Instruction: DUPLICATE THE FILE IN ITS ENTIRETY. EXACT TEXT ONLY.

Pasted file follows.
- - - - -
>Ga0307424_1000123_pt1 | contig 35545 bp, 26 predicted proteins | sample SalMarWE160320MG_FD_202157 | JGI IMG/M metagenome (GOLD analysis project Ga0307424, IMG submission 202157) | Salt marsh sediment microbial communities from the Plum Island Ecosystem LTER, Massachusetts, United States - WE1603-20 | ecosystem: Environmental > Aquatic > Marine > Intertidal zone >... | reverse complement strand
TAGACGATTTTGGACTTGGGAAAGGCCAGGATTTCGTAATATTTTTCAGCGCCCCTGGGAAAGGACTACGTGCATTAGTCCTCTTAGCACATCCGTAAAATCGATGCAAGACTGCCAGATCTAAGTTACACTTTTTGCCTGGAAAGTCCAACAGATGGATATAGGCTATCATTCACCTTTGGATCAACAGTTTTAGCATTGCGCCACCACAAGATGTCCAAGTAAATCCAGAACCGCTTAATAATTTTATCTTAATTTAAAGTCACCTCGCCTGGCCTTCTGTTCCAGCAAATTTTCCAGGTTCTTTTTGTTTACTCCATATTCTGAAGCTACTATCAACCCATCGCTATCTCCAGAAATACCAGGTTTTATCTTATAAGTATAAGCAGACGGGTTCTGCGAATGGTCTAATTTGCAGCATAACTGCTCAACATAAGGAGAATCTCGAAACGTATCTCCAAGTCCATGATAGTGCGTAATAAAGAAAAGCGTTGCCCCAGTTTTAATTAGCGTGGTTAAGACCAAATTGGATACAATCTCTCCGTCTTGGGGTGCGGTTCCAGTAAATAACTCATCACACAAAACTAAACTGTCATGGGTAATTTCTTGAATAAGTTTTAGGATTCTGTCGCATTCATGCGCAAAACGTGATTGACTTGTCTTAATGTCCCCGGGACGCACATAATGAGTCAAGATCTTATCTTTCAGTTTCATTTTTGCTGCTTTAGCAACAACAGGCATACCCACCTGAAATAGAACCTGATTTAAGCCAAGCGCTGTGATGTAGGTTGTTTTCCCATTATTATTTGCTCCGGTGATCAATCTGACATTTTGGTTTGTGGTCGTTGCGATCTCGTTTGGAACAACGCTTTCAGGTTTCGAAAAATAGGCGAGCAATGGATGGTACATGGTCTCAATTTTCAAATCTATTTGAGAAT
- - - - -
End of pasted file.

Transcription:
>Ga0307424_1000123_pt1 | contig 35545 bp, 26 predicted proteins | sample SalMarWE160320MG_FD_202157 | JGI IMG/M metagenome (GOLD analysis project Ga0307424, IMG submission 202157) | Salt marsh sediment microbial communities from the Plum Island Ecosystem LTER, Massachusetts, United States - WE1603-20 | ecosystem: Environmental > Aquatic > Marine > Intertidal zone >... | reverse complement strand
TAGACGATTTTGGACTTGGGAAAGGCCAGGATTTCGTAATATTTTTCAGCGCCCCTGGGAAAGGACTACGTGCATTAGTCCTCTTAGCACATCCGTAAAATCGATGCAAGACTGCCAGATCTAAGTTACACTTTTTGCCTGGAAAGTCCAACAGATGGATATAGGCTATCATTCACCTTTGGATCAACAGTTTTAGCATTGCGCCACCACAAGATGTCCAAGTAAATCCAGAACCGCTTAATAATTTTATCTTAATTTAAAGTCACCTCGCCTGGCCTTCTGTTCCAGCAAATTTTCCAGGTTCTTTTTGTTTACTCCATATTCTGAAGCTACTATCAACCCATCGCTATCTCCAGAAATACCAGGTTTTATCTTATAAGTATAAGCAGACGGGTTCTGCGAATGGTCTAATTTGCAGCATAACTGCTCAACATAAGGAGAATCTCGAAACGTATCTCCAAGTCCATGATAGTGCGTAATAAAGAAAAGCGTTGCCCCAGTTTTAATTAGCGTGGTTAAGACCAAATTGGATACAATCTCTCCGTCTTGGGGTGCGGTTCCAGTAAATAACTCATCACACAAAACTAAACTGTCATGGGTAATTTCTTGAATAAGTTTTAGGATTCTGTCGCATTCATGCGCAAAACGTGATTGACTTGTCTTAATGTCCCCGGGACGCACATAATGAGTCAAGATCTTATCTTTCAGTTTCATTTTTGCTGCTTTAGCAACAACAGGCATACCCACCTGAAATAGAACCTGATTTAAGCCAAGCGCTGTGATGTAGGTTGTTTTCCCATTATTATTTGCTCCGGTGATCAATCTGACATTTTGGTTTGTGGTCGTTGCGATCTCGTTTGGAACAACGCTTTCAGGTTTCGAAAAATAGGCGAGCAATGGATGGTACATGGTCTCAATTTTCAAATCTATTTGAGAAT